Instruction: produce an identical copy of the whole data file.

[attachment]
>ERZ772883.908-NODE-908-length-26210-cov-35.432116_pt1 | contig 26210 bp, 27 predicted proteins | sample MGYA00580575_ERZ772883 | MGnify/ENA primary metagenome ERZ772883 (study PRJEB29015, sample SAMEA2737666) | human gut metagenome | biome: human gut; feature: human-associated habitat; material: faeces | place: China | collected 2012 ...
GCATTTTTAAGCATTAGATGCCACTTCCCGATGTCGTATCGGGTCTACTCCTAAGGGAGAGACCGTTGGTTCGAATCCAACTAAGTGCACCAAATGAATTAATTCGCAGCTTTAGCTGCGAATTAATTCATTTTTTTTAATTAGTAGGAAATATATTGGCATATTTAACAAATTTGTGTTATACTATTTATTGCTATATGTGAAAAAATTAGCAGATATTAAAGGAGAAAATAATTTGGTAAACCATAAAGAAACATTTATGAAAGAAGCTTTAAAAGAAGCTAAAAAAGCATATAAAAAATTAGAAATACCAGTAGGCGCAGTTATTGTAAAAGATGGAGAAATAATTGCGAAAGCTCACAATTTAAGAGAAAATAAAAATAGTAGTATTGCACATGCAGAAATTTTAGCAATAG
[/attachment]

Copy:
>ERZ772883.908-NODE-908-length-26210-cov-35.432116_pt1 | contig 26210 bp, 27 predicted proteins | sample MGYA00580575_ERZ772883 | MGnify/ENA primary metagenome ERZ772883 (study PRJEB29015, sample SAMEA2737666) | human gut metagenome | biome: human gut; feature: human-associated habitat; material: faeces | place: China | collected 2012 ...
GCATTTTTAAGCATTAGATGCCACTTCCCGATGTCGTATCGGGTCTACTCCTAAGGGAGAGACCGTTGGTTCGAATCCAACTAAGTGCACCAAATGAATTAATTCGCAGCTTTAGCTGCGAATTAATTCATTTTTTTTAATTAGTAGGAAATATATTGGCATATTTAACAAATTTGTGTTATACTATTTATTGCTATATGTGAAAAAATTAGCAGATATTAAAGGAGAAAATAATTTGGTAAACCATAAAGAAACATTTATGAAAGAAGCTTTAAAAGAAGCTAAAAAAGCATATAAAAAATTAGAAATACCAGTAGGCGCAGTTATTGTAAAAGATGGAGAAATAATTGCGAAAGCTCACAATTTAAGAGAAAATAAAAATAGTAGTATTGCACATGCAGAAATTTTAGCAATAG